Craft and Culture Fellow Project: John Polly provides step-by-step details for cooling/serving racks

Cooling/Serving Rack Project

By John Polly, 2020 Spring Appalachian Craft and Culture Fellow

I had some walnut left from another project. Most of the pieces were under 1” wide and random lengths. Normally, I would make cutting boards from this type of material. I had several cutting boards already made so I wanted to do something else with these pieces. Looking around the kitchen I saw these cooling racks we have had for years.

I thought they would look better if the ends were closed in and made in a nesting arrangement. The nesting would be an attractive functional display either on the countertop or dining table.

The bottoms of the pots and pans in our kitchen ranged from 10 inches to 6 inches. I chose 9 inches as the largest rack and the smallest is 6-inch by default because of the nesting arrangement.

The project requires precise measuring and layout as detailed in the following photos and descriptions.

The first thing with any project is to ensure the table saw, miter saw and other equipment is set to square. They tend to drift out of square over time. In haste to begin a project I have failed to check before starting a new project.

Once verified I ripped up the pieces to the desired square stock. I prefer to rip cut all the pieces at one time with the same setting on the table saw. The single setting ensures the stock will be the same exact width. It is a good idea to rip extra just in case a mistake is made along the way.

The pieces must be checked for straightness either visually or with a known straight edge. You can sand or use a hand plane to remove saw marks before beginning cutting. Then cut the pieces which will receive the dowel rods first minus two thicknesses of the total desired width. In this case the total desired width is 9 inches using .75’ material. 9-.75-.75= 7.5” pieces.

Next a series of equally spaced holes for the dowel rods are marked and drilled.

The easiest way to do this is with a set of dividers which eliminates math errors. Simply set the dividers to the approximate desired spacing and walk it across the piece. Adjust as necessary till the beginning and end falls exactly on the point of the dividers. Use the divider points to make indentions for the drill point.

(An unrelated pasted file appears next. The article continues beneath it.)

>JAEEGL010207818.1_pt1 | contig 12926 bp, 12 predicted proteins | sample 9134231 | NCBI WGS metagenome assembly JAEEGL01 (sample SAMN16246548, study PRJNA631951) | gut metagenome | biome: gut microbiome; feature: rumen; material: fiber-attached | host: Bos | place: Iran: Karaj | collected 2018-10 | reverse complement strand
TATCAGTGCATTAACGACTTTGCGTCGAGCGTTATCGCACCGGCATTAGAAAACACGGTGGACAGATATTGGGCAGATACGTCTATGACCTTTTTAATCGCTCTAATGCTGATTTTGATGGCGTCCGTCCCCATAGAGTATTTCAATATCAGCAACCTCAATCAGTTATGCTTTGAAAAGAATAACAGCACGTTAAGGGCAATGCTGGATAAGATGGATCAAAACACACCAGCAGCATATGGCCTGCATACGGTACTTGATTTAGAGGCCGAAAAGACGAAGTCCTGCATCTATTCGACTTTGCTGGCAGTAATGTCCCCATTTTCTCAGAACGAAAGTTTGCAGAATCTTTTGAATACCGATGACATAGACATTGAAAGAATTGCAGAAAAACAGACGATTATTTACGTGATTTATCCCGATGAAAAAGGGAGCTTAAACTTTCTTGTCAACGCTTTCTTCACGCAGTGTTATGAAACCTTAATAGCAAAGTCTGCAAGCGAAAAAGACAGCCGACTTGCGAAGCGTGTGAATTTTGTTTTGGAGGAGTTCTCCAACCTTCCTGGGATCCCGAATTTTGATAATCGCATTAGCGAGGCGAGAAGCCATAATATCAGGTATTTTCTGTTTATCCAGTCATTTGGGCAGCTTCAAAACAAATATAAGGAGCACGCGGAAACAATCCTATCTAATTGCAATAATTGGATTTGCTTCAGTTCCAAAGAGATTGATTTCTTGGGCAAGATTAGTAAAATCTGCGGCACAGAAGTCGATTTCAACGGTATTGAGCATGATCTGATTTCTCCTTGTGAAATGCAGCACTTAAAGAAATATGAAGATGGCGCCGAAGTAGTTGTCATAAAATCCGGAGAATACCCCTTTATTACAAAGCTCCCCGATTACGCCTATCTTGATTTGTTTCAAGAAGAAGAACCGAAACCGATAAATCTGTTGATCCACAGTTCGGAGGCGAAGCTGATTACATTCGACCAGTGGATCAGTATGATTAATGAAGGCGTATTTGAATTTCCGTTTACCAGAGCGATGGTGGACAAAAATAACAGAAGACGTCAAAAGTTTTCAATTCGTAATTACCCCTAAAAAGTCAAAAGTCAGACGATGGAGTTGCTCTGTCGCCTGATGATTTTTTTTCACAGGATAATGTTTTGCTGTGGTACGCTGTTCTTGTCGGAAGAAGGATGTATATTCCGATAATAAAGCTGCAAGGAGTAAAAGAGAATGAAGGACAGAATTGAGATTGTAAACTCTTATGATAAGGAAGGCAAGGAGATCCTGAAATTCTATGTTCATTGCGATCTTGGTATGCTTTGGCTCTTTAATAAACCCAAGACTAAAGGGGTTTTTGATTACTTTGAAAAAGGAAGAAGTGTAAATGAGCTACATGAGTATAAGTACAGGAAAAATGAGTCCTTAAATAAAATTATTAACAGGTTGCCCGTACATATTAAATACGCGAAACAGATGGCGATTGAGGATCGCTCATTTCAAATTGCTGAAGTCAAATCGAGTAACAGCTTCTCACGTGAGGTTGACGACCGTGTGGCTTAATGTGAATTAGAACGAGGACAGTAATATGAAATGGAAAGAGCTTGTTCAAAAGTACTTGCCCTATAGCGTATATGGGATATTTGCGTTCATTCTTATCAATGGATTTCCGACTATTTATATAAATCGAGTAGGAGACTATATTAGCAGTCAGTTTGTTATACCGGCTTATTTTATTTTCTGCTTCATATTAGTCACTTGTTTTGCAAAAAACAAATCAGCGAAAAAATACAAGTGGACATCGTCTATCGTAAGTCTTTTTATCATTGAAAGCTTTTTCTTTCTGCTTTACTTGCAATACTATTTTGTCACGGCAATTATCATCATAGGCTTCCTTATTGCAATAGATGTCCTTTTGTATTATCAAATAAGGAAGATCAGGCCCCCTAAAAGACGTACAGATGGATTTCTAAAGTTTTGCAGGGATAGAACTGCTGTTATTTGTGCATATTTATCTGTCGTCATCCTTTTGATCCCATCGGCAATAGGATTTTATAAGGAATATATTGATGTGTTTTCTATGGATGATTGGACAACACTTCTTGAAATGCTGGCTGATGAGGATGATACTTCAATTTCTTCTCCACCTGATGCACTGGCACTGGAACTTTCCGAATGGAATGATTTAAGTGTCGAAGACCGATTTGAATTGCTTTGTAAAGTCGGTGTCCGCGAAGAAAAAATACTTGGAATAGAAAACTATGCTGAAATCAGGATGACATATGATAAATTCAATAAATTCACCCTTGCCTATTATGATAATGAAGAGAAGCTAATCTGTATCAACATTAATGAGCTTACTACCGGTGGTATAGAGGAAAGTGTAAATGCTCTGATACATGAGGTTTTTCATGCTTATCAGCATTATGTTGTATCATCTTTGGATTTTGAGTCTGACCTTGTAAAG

The same method will establish the exact center of the width as well.

A setup for a drill press helps with precision.

Set a fence on the drill press so the exact center of the drill bit is exactly centered on the piece being drilled. Take time to check and double check. This step will determine how all the dowel holes are drilled for the entire project.

Drill a hole of scrap stock with this setup and fit it with a small section of dowel rod with the same size drill bit as is in the drill press. This dowel needs to fit snugly in the hole but move freely. A bit of sanding may be required.

Set the depth stop on the drill press to a little over half way through the stock using a piece of scrap. Again, verify and double check.

Carefully align and drill the first piece in the drill press being sure the bit is exactly centered in the mark from the dividers. With the drill bit in place use the scrap piece with the dowel made earlier and carefully center the dowel on the end of the board and clamp to the fence. This sets the hole centers for the remaining drill holes.

Simply move the piece over. Drop the dowel in the previous drilled hole for exact spacing.

Drill the pieces for both sides using same setup.

Cutting the dowels accurately is much easier with a simple setup to hold them.

This is a simple jig that will hold various sizes of dowel rods securely and add a fixed stock for exact length. I used a fine-toothed Japanese pull saw to cut.

I recommend cutting one dowel and checking for fit first. It is easier to make adjustments at that point especially if it’s too short. It helps to taper the end of the dowels for ease of assembly when aligning multiple dowels on the opposite side. I didn’t use glue because the ends are pinned with dowels.

Cut the end pieces and drill holes centered both ways on the drill press. This will provide a guide for the handheld drill when attaching to side. Once completely assembled, check for squareness and flatness.

 

 

 

 

 

 

Enjoy the project.

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